Patrick Freyne: Why’s Danny Dyer challenging an Irishwoman? He messes with your nut

I’d watch The Wall host in anything, though. Cast him in your prestigious HBO drama, you cowards

The Wall: Danny Dyer with contestants Aoife and Paul. Photograph: Guy Levy/BBC

The Wall: Danny Dyer with contestants Aoife and Paul. Photograph: Guy Levy/BBC

 

Sometimes all you need is advice from someone with a bit of life experience and wisdom. “The wall can give you grief,” says Danny Dyer. “You attack the wall, the wall ducks out of the way. It can mess with your nut.”

It feels like hard-won knowledge, although I’ve never had to fight a wall myself. From his world-weary tone, I imagine Danny Dyer was constantly fighting masonry until a television producer suggested that he and his arch-enemy unite their eldritch power for the greater glory of quiz programming. And so it was that Danny Dyer succumbed to The Wall, much like Frodo succumbed to the Ring or the Green Party succumb to coalition, and now The Wall is on every Saturday on BBC One and there’s nothing anyone can do about it.

Paul and Aoife must place large balls into a pneumatic tube that shoots them to the top of the big blue gherkin-shaped wall. It is, quite literally, balls to the wall

The wall itself is shaped like a Fisher-Price gherkin. Furthermore, when I think about it, Danny Dyer is shaped a little like a bestubbled Fisher-Price person. What I love about Danny Dyer is that he’ll reliably swagger like he’s one of the Krays even though he’s a genteel Pinter-endorsed actor presenting a light-entertainment quizshow on a bright-blue set. “Time to introduce the real guvnor around here,” he says at one point. “It’s Angela Rippon!” And it’s true. Angela Rippon is the “real guvnor”. In this instance her disembodied voice utters the wall’s trivia questions, much like Metatron speaks for God.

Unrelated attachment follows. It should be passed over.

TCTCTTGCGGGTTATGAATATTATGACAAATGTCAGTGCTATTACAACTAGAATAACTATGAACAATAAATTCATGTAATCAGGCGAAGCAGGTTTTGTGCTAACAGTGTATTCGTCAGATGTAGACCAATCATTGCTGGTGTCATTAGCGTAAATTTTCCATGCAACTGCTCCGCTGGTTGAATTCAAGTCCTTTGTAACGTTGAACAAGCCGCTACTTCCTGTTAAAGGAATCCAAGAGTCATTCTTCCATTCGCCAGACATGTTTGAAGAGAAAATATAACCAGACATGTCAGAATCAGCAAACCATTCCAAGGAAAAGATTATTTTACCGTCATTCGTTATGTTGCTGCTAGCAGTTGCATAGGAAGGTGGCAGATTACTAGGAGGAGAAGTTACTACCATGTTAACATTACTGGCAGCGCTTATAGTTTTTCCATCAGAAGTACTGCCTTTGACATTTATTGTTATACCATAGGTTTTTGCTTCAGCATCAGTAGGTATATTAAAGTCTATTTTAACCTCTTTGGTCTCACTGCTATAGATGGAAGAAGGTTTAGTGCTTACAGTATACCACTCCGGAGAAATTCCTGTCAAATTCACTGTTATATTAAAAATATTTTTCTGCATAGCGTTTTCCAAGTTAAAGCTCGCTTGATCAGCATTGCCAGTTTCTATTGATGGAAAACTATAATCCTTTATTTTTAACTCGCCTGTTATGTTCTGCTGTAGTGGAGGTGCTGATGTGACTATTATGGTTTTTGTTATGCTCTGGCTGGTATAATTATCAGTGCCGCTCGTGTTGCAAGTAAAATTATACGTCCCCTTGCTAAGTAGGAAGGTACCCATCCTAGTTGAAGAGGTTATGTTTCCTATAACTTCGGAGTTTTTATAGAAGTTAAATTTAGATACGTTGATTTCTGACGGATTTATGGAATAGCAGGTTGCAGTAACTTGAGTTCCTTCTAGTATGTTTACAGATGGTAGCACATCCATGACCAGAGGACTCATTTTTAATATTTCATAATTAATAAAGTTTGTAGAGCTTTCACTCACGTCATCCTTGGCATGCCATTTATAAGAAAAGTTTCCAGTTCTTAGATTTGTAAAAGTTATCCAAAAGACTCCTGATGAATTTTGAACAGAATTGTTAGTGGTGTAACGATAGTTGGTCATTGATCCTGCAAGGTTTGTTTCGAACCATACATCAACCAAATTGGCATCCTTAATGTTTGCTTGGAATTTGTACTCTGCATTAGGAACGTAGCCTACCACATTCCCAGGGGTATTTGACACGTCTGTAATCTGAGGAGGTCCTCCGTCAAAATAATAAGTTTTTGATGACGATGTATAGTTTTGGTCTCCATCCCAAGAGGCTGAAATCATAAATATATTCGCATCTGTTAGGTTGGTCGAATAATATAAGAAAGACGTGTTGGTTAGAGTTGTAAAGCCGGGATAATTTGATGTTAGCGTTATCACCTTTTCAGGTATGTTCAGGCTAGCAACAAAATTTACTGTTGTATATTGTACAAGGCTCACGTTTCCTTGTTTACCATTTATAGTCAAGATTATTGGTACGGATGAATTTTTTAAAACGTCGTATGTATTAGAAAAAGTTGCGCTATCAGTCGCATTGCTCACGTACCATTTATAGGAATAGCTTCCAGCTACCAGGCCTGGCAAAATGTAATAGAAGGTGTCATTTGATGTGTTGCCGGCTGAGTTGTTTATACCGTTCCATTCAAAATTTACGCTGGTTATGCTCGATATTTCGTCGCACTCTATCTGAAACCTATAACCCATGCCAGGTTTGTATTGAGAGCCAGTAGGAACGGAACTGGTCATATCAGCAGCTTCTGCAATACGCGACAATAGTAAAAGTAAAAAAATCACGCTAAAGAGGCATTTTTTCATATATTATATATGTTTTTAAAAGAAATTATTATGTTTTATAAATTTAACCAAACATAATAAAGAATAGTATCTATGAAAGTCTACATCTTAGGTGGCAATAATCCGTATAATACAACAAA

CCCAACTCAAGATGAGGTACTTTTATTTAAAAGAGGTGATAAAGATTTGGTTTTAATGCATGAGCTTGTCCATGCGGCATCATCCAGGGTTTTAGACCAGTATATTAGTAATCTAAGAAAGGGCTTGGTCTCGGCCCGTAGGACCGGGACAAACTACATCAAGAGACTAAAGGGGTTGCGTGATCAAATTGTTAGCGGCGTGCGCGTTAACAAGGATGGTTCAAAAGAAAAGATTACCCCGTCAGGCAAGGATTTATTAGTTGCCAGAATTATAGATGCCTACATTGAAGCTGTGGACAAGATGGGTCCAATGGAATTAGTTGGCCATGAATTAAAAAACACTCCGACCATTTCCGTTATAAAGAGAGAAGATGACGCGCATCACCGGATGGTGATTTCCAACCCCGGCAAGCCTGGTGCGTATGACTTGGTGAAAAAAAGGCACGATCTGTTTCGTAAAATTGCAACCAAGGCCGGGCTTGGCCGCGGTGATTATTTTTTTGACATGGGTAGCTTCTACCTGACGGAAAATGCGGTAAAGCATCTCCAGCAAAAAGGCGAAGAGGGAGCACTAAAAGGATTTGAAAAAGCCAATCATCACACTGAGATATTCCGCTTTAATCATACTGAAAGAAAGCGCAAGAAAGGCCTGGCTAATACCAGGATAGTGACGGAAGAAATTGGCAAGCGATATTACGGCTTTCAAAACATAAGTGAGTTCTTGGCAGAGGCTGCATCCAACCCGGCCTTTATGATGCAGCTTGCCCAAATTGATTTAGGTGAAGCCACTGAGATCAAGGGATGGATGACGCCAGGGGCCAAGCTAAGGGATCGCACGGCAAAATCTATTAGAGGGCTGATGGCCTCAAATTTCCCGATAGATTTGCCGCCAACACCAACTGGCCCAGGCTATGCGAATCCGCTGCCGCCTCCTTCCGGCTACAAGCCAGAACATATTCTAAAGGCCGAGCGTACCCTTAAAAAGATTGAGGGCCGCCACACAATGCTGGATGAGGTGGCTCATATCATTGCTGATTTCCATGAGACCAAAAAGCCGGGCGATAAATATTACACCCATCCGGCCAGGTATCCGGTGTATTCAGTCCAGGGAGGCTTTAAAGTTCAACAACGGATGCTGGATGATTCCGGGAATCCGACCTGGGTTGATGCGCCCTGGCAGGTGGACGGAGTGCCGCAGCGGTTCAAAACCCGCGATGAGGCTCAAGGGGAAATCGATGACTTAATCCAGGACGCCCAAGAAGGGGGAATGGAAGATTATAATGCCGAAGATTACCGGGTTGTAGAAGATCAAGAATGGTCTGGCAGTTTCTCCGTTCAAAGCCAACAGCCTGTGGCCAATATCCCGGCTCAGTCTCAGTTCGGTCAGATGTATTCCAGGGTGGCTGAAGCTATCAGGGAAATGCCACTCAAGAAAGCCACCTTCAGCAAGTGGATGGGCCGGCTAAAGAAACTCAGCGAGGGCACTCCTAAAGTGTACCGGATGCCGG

This week’s contestants are two Essex-based teachers, Paul and Aoife. Aoife is Irish. I’m only mentioning this because, if my editors headline this article with “Danny Dyer challenges Irishwoman”, way more people will read it. And if they go with “Danny Dyer, who has met Prince Charles, challenges Irishwoman”, it will both break records and inspire many people to tell us how uninterested they are in the British monarchy.

Paul and Aoife must place large balls into a pneumatic tube that shoots them to the top of the big blue gherkin-shaped wall. It is, quite literally, balls to the wall. Depending on how the contestants answer Rippon’s riddles, the colour of these balls will change.

Then the coloured balls fall randomly down what looks like an upright pinball machine before dropping into slots representing different monetary amounts. If the balls are green, they win an amount of money corresponding to the slot into which it bounces. If the balls are red, they lose a corresponding amount.

Sometimes, depending on the particular game, a colourless ball will fall to earth, at which point Danny Dyer will inquire of the wall whether Aoife and Paul gave the correct answer to Rippon’s question. “Wall,” he asks, deferentially, “is it right or is it wrong?”

‘You’ve made your call, Paul, and I respect it,’ he says, and I realise that I would love to hear Danny Dyer saying those words to me about my decisions